Women comprise roughly half of all graduates of medical schools. However, they are still underrepresented in the plastic surgery field in general and leadership roles in particular, according to a new paper that was published in the September 2016 issue of “Plastic and Reconstructive Surgery,” which is the medical journal of the American Society of Plastic Surgeons (ASPS).
The paper was authored by five leading plastic surgeons, all of whom are women. Surgeon Debra J. Johnson of Sacramento, California was the lead author of the paper.
More progress is needed
Dr. Johnson and her co-authors wrote that the low numbers of women in leadership roles in the field means that “There are inadequate role models for the 14 percent of women plastic surgeons and 32 percent of female plastic surgery residents.” The authors go on to note that although women “bring unique qualities to leadership, yet there remain barriers to gender equality. Our failure to attract, nurture, and sustain women for leadership positions significantly reduces the talent pool of capable leaders in plastic surgery.”
Given that there is no difference in the effectiveness of male leaders versus female leaders, this discrepancy is unacceptable, the authors write. The paper identifies both intrinsic and extrinsic barriers that promote gender inequality in the plastic surgery field. One example of an extrinsic factor is the false, yet commonly held belief that women are somehow less competent than men in fulfilling leadership roles. Another extrinsic barrier is the disproportionately large percentage of responsibility that women typically assume in caring for their families and homes.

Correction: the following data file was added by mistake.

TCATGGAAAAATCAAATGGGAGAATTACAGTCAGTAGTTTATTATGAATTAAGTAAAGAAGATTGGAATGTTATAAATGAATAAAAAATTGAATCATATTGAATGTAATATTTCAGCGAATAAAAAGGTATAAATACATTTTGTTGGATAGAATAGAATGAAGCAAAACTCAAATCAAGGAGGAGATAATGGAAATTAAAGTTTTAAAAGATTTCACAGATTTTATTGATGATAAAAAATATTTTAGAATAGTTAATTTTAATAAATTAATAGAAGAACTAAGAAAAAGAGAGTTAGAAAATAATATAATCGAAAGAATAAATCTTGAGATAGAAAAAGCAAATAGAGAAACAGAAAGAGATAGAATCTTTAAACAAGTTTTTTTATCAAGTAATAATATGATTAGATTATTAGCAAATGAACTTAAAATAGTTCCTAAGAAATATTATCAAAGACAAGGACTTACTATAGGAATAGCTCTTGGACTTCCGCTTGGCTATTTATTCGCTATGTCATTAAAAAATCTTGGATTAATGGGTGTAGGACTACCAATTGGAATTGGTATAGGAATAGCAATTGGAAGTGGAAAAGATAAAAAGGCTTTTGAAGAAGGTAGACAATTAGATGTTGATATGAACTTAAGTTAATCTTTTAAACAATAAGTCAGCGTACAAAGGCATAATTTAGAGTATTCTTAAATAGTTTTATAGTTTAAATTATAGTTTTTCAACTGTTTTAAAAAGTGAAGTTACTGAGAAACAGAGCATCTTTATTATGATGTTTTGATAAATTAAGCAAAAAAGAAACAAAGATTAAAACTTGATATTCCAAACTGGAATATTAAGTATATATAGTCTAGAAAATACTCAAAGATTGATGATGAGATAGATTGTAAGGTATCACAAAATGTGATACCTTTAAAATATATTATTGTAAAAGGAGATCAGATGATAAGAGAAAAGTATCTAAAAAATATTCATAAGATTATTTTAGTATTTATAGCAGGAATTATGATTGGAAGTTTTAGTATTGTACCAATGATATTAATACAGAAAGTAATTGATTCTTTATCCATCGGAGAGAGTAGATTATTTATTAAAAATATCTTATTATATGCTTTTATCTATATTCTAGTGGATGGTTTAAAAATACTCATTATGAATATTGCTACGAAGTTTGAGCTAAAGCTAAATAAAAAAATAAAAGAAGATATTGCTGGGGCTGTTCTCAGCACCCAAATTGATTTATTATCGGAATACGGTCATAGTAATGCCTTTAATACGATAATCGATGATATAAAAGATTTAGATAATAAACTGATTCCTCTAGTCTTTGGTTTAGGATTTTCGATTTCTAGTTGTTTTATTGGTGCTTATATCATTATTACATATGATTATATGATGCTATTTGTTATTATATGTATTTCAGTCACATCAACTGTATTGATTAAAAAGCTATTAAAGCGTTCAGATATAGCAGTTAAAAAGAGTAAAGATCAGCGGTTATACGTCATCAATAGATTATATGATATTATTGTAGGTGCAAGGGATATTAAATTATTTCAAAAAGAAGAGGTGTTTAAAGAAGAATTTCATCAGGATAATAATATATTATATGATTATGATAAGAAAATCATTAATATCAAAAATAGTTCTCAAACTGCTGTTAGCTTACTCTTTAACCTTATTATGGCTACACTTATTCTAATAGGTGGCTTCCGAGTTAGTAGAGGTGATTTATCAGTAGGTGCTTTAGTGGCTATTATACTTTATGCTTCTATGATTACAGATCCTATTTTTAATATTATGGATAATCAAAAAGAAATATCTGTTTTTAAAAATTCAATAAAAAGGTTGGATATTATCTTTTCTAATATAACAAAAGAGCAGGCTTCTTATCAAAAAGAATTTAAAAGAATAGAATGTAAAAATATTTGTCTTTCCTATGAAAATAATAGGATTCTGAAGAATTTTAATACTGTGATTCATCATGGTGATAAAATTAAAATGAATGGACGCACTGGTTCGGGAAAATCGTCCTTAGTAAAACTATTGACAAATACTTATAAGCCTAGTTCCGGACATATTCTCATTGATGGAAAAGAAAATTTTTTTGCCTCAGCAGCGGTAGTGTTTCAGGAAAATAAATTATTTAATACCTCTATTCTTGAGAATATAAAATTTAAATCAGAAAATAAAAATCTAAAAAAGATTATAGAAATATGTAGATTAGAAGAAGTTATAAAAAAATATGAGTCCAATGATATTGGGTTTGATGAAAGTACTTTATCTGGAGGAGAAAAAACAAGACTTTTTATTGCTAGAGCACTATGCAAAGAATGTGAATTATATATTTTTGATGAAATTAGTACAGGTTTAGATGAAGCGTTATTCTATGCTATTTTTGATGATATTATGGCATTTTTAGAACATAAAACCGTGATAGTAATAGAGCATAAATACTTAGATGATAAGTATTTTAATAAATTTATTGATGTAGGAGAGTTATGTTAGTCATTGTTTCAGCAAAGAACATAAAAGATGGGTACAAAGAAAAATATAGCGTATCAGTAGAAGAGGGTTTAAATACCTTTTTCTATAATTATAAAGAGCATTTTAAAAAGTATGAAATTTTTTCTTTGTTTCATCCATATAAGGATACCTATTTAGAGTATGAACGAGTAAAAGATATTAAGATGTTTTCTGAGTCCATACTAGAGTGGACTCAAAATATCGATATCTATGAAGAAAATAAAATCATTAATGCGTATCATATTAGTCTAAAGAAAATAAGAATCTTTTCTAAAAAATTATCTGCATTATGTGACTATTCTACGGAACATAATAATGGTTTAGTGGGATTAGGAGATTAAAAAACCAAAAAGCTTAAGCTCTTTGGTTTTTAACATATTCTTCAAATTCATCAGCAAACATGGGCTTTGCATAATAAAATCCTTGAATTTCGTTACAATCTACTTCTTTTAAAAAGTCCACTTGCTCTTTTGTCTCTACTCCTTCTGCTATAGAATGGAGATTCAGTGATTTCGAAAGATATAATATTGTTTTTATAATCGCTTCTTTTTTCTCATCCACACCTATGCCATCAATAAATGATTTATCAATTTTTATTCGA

An example of an intrinsic barrier is the lack of self-confidence. “Women are less likely to have strong mentors pushing their careers, and are hesitant to seek promotion unless they are fully qualified,” write the authors.
Recommendations moving forward
Dr. Johnson and her colleagues have offered a set of proactive solutions that may help foster diversity and inclusivity in leadership roles in the plastic surgery field. Currently, the ASPS has a 12-member Executive Committee that includes three women.
The authors note that this is “an important milestone;” however, women are still clearly in the minority. The paper also calls for equal pay for equal work, institutional support to increase greater flexibility with domestic obligations, education regarding the criteria for promotions, and more mentorship opportunities for female surgeons. The paper also encourages female plastic surgeons to proactively prepare for and seek leadership roles. The paper concludes by asserting, “Women leaders are valuable and skilled assets that will help their organizations flourish. A commitment to nurturing the leadership potential of all plastic surgeons will exponentially increase the creativity and influence of our specialty.”
Female NYC plastic surgeon
Dr. B. Aviva Preminger is a leading plastic surgeon in New York City who serves as a model of how women can break through the glass ceiling in the plastic surgery field. As an Ivy League-educated, board-certified plastic surgeon, Dr. Preminger has held numerous leadership positions throughout her remarkable career. She is a sought-after lecturer and has held active leadership roles in numerous organizations.
Among other distinguished accomplishments, Dr. Preminger holds faculty appointments at Columbia University and other accredited NY hospitals. She serves on the medical advisory board of Sharsheret, a national non-profit, and she serves on the board of the New York Regional Society of Plastic Surgeons and the American Society for Aesthetic Plastic Surgeons.
Dr. Preminger is available for one-on-one consultations. Patients can reach her office at 212.706.1900.